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Horn Guy talks vuvuzelas


Not Horn Guy. (AP photos.)


The first time I saw a vuvuzela, my thoughts immediately turned to the 400 level of Verizon Center, and a certain celebrity Caps fan who sits therein. No, not Pat Sajak.

"Wait a second," went my thoughts. "Is Horn Guy really...Vuvuzela Guy?"

"No, I'm not," Sam Wolk told me. "I'm a dork with a plastic horn. Say it in American."

Needless to say, I'm not the only person who's asked him about the V word this month. As the World Cup has morphed into a month-long vuvuzelabration of plastic horns, they've shown up everywhere in pop culture. Vuvuzeligs, if you will.

Much of the publicity, needless to say, has not been positive for the plastic horn industry. It's a tough development for someone like Wolk, who has spent more than a decade harnessing his own plastic horn for periodic good, rather than persistent aural harm.

"There's a lot of haters," he acknowledged. "I'm actually a little concerned that there's gonna be this vuvuzela mania at Verizon Center. Some people are afraid that they'll start banning them. I don't know, if I can't bring 'em in any more it would suck, but it's not like it would be unexpected with the attention that this little plastic horn is getting."

If you don't know Wolk's story by now, I'll provide the highlights. He bought his original horn when he was just a 14-year old kid attending the elder George Bush's inauguration. That one was smashed by Penguins fans, and a fellow celebrity fan provided its replacement. To ensure he had proper backups, Wolk later went to a D.C. United game and bought a handful from a street vendor. Since then, appreciative fans have brought him more.

And as the team's popularity has skyrocketed, so has Wolk's. He's been featured repeatedly on the video board, been interviewed by bloggers, local TV stations and glossy magazines, and is constantly stopped by admirers on the concourse. There have been frequent imitators inside the arena whose tone is often lower; Wolk and his friends refer to this as "brown noise," for reasons that would not be appropriate in a family blog item.

The World Cup drone, to Wolk, sounds like brown noise writ large.

"Like a swarm of locusts," he said. "It sounded like a stadium full of people doing the brown noise, like a constant humming. I can imagine it must be annoying for the people on the field."

He's read how the standard vuvuzela note is a B flat, and he's almost sure his horn produces something higher, although he's able to make about five different tones based on his airflow and embouchure.

Both his original horn and its replacement were technically called "Poly-Trumpets" and came from Evansville; the knock-offs tend to have misshapen mouthpieces and thinner plastic, resulting in a less-robust timbre. But are they vuvuzelas? Wolk says it doesn't matter.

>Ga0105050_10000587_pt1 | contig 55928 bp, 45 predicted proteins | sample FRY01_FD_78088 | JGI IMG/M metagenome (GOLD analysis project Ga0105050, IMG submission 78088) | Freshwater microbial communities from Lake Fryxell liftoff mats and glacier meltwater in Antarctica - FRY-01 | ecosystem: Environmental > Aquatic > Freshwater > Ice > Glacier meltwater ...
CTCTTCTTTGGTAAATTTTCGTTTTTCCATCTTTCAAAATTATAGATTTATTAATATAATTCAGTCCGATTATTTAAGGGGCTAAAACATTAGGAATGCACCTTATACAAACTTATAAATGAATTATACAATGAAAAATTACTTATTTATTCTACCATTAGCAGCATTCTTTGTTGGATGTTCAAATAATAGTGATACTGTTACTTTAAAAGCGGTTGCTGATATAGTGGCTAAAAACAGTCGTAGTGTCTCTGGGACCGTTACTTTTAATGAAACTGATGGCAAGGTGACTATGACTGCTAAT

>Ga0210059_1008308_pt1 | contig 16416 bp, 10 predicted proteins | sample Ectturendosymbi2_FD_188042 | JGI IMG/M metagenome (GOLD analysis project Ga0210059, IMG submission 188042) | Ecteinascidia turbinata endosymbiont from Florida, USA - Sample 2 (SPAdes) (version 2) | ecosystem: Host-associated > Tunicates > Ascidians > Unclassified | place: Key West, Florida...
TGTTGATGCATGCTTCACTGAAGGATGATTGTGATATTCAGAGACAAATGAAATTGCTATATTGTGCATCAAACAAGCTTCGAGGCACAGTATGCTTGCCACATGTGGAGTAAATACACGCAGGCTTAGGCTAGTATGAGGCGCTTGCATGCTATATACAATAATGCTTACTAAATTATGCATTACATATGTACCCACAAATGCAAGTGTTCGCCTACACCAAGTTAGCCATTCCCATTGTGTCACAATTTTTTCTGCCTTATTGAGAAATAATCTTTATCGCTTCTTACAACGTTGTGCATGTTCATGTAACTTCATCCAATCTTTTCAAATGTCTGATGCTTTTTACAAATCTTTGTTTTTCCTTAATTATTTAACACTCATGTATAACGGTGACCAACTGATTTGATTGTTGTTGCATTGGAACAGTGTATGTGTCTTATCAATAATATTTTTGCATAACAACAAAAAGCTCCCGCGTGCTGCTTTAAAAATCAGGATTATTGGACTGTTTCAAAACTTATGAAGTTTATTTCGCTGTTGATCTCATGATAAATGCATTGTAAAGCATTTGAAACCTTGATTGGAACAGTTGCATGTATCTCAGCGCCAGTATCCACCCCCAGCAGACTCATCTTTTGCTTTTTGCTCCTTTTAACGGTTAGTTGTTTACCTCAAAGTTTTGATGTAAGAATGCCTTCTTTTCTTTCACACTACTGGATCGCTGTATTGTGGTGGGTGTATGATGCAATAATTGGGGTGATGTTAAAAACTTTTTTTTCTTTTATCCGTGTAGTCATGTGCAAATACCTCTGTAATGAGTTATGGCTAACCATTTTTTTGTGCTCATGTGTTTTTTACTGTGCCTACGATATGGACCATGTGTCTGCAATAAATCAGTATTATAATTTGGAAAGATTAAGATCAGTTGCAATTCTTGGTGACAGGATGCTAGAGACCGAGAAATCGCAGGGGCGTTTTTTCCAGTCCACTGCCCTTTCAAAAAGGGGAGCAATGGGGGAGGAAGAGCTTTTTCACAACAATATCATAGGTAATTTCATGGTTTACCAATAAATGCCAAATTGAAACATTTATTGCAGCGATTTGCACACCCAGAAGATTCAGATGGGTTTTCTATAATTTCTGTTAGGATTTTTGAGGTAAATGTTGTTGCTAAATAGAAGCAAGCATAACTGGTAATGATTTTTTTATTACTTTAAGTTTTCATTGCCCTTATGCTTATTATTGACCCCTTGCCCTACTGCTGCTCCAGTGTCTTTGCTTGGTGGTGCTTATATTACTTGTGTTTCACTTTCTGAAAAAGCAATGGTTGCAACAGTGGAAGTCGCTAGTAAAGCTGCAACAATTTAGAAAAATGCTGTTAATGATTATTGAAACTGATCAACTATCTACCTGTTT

"People can call it whatever they want," he said. "When I started seeing all the press come out, vuvuzela this and vuvuzela that, I was like, 'Wow, I guess what I have is not really a horn, it's a vuvuzela.' A rose by any other name, yada yada."


By Dan Steinberg  |  July 2, 2010; 9:11 AM ET
Categories:  Caps  
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Comments

I understand his popularity, and I can respect that. The guy has many fans and he gets the crowd excited. That's what his intentions are, and that's admirable. These same fans are also people that like the Capstronaut and the guy with the glowing orbs and cape.

As for me, I find the horn extremely annoying (much like the World Cup horns) both on TV and in person. I have the sound muted when I'm watching home games at home. The only time I hear Joe B. and Locker is when they're on the road. If I ever do go to a game at Verizon Center, I try to sit on the same side the horn guy is sitting, but at the opposite end. That way the sound is not pointed at me. I find it is not as annoying over there.

That's just my opinion. Bash me if you want. I'm not asking him to stop doing what he's doing. He's obviously popular, and I would never go against a majority rule. I'm just stating how I feel about the horn guy.

Posted by: RojoJohnson | July 2, 2010 9:57 AM | Report abuse

I'm OK with horn guy doing his thing as long as he picks his spots carefully. Too much can be irritating. My major issue at Caps games is the constant, unending, eardrum-shattering, headache-inducing NOISE from the VC speaker system (including the PA guy's shrieking voice). There's never a break from the din unless you go out to the concourse. I only go to a half dozen or so games a year, but by the end I'm literally sick from the noise.

Posted by: capsfan77 | July 2, 2010 4:52 PM | Report abuse

Some REAL musicians from Berlin have decided to try their hand at the vuvuzela. This is actually pretty darn cool.

http://www.youtube.com/watch?v=wf2P8SnOwLo&feature=player_embedded


For as tepid a hockey fan as I am, I will say this: I used to go to the Phone Booth when the Caps were pretty underwhelming, and Horn Guy was there, tooting away. Respect.

Posted by: ouij | July 2, 2010 6:10 PM | Report abuse

Dan, coming from a guy who has perfect pitch, hornguy's horn is an A flat. once I listen to a world cup game not on mute I'll confirm what the pitch of the vuvuzelas and what the difference is.

Posted by: shwrtzify | July 4, 2010 3:20 AM | Report abuse

I'm very good friends with Sam and just want to say that most of his friends DONT like the Capstonaut and Trevor the Wizard.

Posted by: colezig37 | July 4, 2010 4:35 PM | Report abuse

The comments to this entry are closed.

 
 
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